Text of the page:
Attorney General Eric Holder was grilled on Capitol Hill today by Republicans upset the Administration is allowing legalization to proceed in Washington and Colorado and by Democrats upset he has passed the buck to Congress on marijuana rescheduling. Rep. Steve Cohen of Tennessee blasted Holder’s recent statement that the Obama Administration would work with Congress to reschedule, noting that the Controlled Substances Act allows the Administration to reschedule without Congress. “There’s no way that marijuana should be Schedule I, because it’s not the same class as heroin and LSD as it is in the code,” said Rep. Cohen, adding, “I predict Congress will not act in this area. Why will you not act on the president’s suggestion [that marijuana is no more dangerous than alcohol]?” Holder said the Administration would not unilaterally act and regarding marijuana’s Schedule I status, “What’s obvious to one … might not be obvious to another.” In response to Republicans who cry that federal prohibition trumps state legalization, Holder said it was “an interesting question” as to whether the Administration could force Washington and Colorado to criminalize marijuana. Numerous court precedents regarding the Tenth Amendment have held that the federal government cannot force states to uphold federal laws.
While Maryland’s governor Martin O’Malley says he will sign the state’s decriminalization bill, he still sees adult marijuana use as dangerous. “As a young prosecutor, I once thought that decriminalizing the possession of marijuana might undermine the public will necessary to combat drug violence and improve public safety,” O’Malley said in a statement. “I now think that decriminalizing possession of marijuana is an acknowledgment of the low priority that our courts, our prosecutors, our police, and the vast majority of citizens already attach to this transgression of public order and public health.” One key fact that helped to pass the bill in the legislature was the fact that this so-called “transgression of public order and public health” was being punished far more often in African-American communities. Perhaps Gov. O’Malley is just more focused on protecting order and health for black people or maybe he thinks white people aren’t as affected by marijuana transgressions.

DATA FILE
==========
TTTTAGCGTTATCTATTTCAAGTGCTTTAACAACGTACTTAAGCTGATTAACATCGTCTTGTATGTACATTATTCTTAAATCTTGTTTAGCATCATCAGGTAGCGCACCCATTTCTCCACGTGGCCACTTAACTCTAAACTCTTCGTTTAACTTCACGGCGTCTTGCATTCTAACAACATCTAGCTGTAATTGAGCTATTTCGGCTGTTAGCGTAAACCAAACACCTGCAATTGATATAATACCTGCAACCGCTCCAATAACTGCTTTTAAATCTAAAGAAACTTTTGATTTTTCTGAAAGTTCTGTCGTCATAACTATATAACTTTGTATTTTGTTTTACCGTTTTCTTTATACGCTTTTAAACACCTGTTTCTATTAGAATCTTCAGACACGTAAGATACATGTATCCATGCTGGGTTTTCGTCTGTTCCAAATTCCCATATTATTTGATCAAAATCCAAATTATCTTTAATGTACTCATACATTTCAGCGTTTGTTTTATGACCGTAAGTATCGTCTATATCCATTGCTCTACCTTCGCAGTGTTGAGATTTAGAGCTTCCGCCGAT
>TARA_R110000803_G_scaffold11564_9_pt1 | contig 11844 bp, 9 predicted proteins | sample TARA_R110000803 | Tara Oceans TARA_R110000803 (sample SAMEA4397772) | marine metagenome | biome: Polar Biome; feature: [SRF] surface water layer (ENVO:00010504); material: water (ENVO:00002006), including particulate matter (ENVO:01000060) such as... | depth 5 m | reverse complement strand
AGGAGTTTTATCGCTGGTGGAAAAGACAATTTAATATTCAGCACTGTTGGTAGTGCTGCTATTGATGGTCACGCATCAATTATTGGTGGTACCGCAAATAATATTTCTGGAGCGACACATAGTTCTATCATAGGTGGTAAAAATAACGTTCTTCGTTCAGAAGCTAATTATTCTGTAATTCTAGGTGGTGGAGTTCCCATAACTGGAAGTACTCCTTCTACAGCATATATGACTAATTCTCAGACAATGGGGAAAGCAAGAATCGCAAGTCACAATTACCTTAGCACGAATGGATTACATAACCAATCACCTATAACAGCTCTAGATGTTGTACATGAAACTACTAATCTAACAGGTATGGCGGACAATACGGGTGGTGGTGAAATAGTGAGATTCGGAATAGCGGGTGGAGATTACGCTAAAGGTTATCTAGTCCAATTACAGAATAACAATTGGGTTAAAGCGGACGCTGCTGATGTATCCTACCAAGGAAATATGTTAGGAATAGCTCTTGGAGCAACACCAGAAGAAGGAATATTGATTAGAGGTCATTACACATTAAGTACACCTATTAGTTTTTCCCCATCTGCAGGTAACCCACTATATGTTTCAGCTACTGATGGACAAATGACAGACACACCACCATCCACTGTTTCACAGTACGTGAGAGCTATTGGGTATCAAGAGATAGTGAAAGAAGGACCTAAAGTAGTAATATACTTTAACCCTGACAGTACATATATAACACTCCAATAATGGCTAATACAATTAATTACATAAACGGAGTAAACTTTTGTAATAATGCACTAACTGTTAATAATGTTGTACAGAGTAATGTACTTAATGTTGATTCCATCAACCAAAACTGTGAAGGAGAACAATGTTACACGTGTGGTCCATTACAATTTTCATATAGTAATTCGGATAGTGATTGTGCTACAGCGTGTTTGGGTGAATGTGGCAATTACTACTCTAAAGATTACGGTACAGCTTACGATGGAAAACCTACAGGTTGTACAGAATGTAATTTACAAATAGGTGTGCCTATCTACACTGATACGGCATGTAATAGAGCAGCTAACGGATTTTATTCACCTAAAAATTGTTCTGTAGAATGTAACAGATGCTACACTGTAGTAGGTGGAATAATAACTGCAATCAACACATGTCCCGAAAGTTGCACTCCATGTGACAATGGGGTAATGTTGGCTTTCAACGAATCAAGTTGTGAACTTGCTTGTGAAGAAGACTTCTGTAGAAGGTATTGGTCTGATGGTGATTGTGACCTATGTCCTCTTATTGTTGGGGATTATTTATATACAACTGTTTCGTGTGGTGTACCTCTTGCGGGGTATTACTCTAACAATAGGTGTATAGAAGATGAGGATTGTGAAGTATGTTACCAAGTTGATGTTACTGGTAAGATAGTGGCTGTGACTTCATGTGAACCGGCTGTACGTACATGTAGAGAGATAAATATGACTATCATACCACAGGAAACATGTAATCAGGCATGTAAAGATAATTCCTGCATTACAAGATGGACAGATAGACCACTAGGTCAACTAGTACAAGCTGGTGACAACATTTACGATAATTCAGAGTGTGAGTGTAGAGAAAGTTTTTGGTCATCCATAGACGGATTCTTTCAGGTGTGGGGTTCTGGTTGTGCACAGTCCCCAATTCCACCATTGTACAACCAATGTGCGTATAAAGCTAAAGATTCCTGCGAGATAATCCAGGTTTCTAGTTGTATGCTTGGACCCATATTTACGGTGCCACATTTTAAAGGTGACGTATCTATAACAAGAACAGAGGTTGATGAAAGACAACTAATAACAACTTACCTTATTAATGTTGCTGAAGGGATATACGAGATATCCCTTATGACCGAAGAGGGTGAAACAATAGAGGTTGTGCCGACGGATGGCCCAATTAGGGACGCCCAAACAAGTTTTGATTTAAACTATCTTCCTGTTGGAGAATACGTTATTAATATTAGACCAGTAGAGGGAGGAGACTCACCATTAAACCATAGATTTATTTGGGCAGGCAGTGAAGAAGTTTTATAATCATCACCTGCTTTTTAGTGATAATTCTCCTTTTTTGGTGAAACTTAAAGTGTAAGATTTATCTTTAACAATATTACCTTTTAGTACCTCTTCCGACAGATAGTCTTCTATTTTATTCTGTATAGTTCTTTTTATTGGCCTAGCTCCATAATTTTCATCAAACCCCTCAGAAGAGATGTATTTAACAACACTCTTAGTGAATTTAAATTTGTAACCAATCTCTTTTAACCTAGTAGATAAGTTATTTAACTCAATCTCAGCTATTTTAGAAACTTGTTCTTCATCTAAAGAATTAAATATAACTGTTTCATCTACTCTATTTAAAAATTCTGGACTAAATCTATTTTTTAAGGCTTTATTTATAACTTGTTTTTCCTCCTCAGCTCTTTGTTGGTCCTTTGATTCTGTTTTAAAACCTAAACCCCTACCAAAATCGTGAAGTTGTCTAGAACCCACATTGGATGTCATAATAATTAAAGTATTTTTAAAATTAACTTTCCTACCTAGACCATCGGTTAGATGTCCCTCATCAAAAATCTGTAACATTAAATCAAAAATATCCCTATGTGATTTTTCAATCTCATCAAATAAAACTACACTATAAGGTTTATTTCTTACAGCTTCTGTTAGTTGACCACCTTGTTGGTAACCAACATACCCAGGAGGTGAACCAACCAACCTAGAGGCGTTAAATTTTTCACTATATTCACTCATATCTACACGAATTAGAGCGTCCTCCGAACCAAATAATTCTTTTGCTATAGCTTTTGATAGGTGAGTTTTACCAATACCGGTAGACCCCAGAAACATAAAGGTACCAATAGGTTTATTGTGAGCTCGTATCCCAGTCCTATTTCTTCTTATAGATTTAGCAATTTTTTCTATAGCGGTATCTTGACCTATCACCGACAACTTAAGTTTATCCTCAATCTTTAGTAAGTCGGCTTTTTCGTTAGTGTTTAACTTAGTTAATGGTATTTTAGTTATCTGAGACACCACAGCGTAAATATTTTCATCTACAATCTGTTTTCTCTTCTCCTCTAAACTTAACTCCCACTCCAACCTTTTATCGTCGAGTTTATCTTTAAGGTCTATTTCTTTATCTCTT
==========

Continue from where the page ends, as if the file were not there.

Maryland’s General Assembly is also moving to make the state the 21st whole-plant medical marijuana state. The House and the Senate by votes of 125-11 and 44-2 voted to approve compromises between their versions of a medical marijuana law. Under the compromise, the state would appoint fifteen growers of medical marijuana that would be distributed through licensed dispensaries, which the growers could choose to operate or to merely supply. Growers would have a two-year license and the state would reevaluate the number of growers allowed in that time. Dispensaries would be distributed throughout the state but limited in number so no one area has a large concentration of them. Patients would register with the state and get a medical marijuana card to entitle them to shop at dispensaries. This bill finally moves Maryland from its current unworkable research-program-only medical marijuana law to a system that will actually benefit patients.
Statistics for the first quarter of 2014 show that violent crime and property crime are both lower in the city of Denver than the first quarter of 2013. Prior to the legalization vote in 2012, Douglas County Sheriff David Weaver warned, “Expect more crime, more kids using marijuana, and pot for sale everywhere.” A California sheriff appeared on Denver TV saying, “thugs put on masks, they come to your house, they kick in your door. They point guns at you and say, ‘Give me your marijuana, give me your money.'” Denver DA Mitch Morrissey explained, “We have had 12 homicides related directly to medical marijuana… people are targeting and turning these folks into victims because there is large qualities of cash there.” Since legal marijuana sales begun, violent crime is down 2.4% and property crime is down 12.1%.
Medical marijuana proponents in Minnesota were excited for a possible backdoor way to pass their bill, but it has now been delayed for at least two weeks. Rep. Pat Garofalo has placed virtually the entire text of HF 1818, the whole-plant medical marijuana bill, as an amendment to a health bill. But today, the Speaker of the House tabled discussion of that bill until after the Easter recess. Gov. Mark Dayton has threatened to veto HF 1818, drawing proponents to place a TV ad criticizing the governor for ignoring the needs of sick and disabled Minnesotans. Gov. Dayton has not threatened the amended health bill with a veto, but says legislators “have hidden behind their desks” by not compromising on the concerns he shares with law enforcement over medical marijuana.